Liz Nelson ■ UN committee hears evidence of harms of Swiss financial secrecy on women’s rights

Pedestrian street and clocktower in Bern, Switzerland

Today, the 83rd session of the Committee for the Convention on the Elimination of All Forms of Discrimination Against Women (CEDAW) will begin to review Switzerland’s fulfilment of their obligations to women’s human rights under the Convention. We have submitted a report, together with our with partners at Alliance-Sud and the Center for Economic and Social Rights (CESR) with the purpose of drawing the committee’s attention to the negligible progress made towards financial transparency and the duties born by the state party to women’s and girls rights. Our previous joint submission in 2016 to the CEDAW committee asked awkward questions about Switzerland’s financial secrecy. We urge them to be asked again.

In 2016, we put to the CEDAW committee the relevance of Switzerland’s role as one of the world’s leading financial secrecy jurisdictions and how this undermines the abilities of governments elsewhere in the world to fulfil their obligations to women’s rights. Six years later the Financial Secrecy Index 2022 confirmed Switzerland remained one of the most significant suppliers of secrecy, only surpassed by the United States.

The 2016 submission argued:

that Swiss policy and practice in the tax and financial domains calls into question Switzerland’s compliance with its obligations under Article 2 of CEDAW—read in conjunction with its duties as a State party to other international human rights treaties, including the International Covenant on Economic, Social and Cultural Rights (ICESCR)—to realize women’s rights both within and outside its territory.”

Moreover the submission underscored that the obligation included Switzerland’s duties to:

“refrain from making laws and policies which directly or indirectly result in the denial of women’s equal enjoyment of their rights, extraterritorially as well as within its jurisdiction; to protect against private conduct that has such effect, including through the regulation of the banking sector and other private actors subject to its jurisdiction; and to cooperate internationally to mobilize the maximum available resources for the universal fulfillment of women’s economic, social, and cultural rights and to create an international enabling environment conducive to this goal.”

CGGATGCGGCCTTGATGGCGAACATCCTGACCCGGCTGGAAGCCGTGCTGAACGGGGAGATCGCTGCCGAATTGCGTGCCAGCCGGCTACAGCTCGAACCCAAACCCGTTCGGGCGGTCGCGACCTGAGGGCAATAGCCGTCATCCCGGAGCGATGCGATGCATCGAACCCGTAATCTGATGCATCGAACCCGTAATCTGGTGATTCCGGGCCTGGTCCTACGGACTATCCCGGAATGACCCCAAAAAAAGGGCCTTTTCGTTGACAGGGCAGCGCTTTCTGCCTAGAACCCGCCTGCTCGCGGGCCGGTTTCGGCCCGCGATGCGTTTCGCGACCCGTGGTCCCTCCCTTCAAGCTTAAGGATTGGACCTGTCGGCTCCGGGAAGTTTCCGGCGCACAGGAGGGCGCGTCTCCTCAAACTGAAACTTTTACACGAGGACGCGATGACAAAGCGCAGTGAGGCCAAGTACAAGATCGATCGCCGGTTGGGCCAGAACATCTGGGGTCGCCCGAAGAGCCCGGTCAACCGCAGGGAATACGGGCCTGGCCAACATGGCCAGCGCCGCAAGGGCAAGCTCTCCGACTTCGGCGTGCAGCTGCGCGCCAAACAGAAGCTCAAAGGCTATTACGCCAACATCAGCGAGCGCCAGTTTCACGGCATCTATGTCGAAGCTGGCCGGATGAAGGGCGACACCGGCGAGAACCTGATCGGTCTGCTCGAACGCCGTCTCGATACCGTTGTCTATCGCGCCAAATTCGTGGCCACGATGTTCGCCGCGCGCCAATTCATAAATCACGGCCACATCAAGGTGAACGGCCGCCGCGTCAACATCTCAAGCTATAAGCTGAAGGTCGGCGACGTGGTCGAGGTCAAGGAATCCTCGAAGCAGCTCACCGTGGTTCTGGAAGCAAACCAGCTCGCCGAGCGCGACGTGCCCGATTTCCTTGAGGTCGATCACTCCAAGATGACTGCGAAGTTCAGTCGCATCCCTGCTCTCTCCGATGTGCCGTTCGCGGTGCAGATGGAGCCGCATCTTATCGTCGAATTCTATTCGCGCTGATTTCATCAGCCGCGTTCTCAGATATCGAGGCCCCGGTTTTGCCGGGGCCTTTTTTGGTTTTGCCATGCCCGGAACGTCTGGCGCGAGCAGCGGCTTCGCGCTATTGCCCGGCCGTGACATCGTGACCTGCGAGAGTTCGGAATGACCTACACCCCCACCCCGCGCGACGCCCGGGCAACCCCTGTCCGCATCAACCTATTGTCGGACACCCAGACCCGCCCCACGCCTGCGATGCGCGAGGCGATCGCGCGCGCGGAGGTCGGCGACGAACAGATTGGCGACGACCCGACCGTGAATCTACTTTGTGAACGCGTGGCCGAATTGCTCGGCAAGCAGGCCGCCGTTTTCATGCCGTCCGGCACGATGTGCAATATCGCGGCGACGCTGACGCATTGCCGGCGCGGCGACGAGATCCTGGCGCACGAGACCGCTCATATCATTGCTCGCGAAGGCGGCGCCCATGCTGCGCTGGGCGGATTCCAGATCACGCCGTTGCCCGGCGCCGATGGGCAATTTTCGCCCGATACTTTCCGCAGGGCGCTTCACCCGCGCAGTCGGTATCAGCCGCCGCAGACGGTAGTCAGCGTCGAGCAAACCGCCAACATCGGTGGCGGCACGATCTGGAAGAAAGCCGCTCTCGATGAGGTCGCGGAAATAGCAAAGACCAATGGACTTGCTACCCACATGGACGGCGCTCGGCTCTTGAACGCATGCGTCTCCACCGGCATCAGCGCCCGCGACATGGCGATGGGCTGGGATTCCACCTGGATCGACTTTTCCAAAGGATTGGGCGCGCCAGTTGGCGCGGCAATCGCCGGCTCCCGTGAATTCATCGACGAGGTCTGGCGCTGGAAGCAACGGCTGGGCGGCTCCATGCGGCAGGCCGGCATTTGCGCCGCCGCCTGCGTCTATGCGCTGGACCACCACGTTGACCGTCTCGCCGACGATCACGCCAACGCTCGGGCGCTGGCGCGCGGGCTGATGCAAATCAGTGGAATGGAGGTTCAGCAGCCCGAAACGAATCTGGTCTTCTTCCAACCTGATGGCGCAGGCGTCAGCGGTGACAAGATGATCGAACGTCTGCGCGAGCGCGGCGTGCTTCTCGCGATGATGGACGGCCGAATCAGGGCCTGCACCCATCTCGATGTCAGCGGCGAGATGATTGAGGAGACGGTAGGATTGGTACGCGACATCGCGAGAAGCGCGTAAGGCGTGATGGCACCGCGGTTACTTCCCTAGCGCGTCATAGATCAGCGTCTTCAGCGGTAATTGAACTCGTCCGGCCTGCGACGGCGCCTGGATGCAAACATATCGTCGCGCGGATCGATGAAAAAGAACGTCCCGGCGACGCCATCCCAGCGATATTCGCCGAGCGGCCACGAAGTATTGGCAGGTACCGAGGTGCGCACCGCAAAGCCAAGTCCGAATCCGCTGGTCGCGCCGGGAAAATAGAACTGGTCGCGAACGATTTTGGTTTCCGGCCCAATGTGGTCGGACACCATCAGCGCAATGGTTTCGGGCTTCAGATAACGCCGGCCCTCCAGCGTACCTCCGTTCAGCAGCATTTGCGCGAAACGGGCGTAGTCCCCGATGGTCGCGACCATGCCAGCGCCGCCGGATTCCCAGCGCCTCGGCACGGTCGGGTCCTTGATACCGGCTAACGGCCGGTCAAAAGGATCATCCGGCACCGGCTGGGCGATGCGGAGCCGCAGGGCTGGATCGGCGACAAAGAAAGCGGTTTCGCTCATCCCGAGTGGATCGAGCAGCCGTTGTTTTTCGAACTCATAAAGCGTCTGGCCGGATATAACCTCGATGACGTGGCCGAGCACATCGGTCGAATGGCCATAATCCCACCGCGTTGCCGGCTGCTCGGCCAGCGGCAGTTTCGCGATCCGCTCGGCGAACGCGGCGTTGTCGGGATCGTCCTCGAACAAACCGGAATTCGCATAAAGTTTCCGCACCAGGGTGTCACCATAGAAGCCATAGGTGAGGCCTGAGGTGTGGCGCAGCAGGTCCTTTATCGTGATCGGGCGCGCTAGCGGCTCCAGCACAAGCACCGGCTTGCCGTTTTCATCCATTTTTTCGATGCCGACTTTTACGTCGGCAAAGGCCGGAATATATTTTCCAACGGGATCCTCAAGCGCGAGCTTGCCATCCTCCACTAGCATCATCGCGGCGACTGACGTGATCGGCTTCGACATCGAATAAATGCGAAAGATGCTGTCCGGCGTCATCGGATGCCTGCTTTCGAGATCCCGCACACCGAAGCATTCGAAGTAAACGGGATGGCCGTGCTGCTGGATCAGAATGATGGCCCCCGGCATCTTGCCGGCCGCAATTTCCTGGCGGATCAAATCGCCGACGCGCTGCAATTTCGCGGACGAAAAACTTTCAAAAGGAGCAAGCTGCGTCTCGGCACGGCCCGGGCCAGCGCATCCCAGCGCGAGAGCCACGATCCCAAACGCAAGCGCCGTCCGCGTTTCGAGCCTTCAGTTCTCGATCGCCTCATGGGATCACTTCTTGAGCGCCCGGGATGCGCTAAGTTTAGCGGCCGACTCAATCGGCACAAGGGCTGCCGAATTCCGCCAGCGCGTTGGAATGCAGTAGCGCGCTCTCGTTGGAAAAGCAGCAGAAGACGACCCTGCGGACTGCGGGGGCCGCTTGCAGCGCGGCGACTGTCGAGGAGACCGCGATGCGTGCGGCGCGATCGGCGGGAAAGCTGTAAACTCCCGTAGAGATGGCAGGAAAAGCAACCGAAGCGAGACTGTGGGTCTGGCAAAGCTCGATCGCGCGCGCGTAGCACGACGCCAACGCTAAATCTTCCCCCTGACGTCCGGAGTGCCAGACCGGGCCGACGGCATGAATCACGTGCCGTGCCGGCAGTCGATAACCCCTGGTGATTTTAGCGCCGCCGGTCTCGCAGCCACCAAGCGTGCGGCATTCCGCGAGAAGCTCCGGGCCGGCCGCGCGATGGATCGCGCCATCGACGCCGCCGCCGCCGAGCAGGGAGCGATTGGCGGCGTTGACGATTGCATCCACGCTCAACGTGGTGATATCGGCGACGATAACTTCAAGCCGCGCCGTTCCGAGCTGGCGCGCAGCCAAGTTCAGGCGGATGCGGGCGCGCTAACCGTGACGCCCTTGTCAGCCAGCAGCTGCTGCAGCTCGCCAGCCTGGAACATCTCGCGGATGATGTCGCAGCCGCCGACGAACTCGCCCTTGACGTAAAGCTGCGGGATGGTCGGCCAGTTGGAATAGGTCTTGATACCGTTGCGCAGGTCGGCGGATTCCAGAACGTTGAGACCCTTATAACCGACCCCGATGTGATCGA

“Switzerland needs to strip away and reform its financial secrecy laws and recognise the deep harm they cause to the rights of women and girls in other countries – especially low income countries”. (Kate Donald, Director of Program, Center for Economic and Social Rights).

The joint submission the CEDAW Committee will review this week calls on the committee to ask Swiss government these three questions:

  1. Does the State party intend to conduct an independent study of its own responsibility for those tax abuses, by assessing the impacts of its tax and financial secrecy policies on the resources available for the fulfilment of women’s rights and substantive equality overseas, in line with its obligations under CEDAW and as recommended by the Committee in 2016?
  2. How will reforms to financial secrecy and corporate tax policies in Switzerland further the realization of women’s rights and substantive equality overseas, particularly in developing countries? More specifically, what efforts are being made to ensure that the countries hardest hit by cross-border tax abuse, with the greatest deficits in terms of resources available for women’s rights and gender equality, are among those entitled to exchange of taxpayer information with Switzerland?
  3. What is Switzerland doing to improve the transparency of legal persons and arrangements and thus to guarantee the existing financial framework of policies and laws are not used for channelling illicit financial flows?

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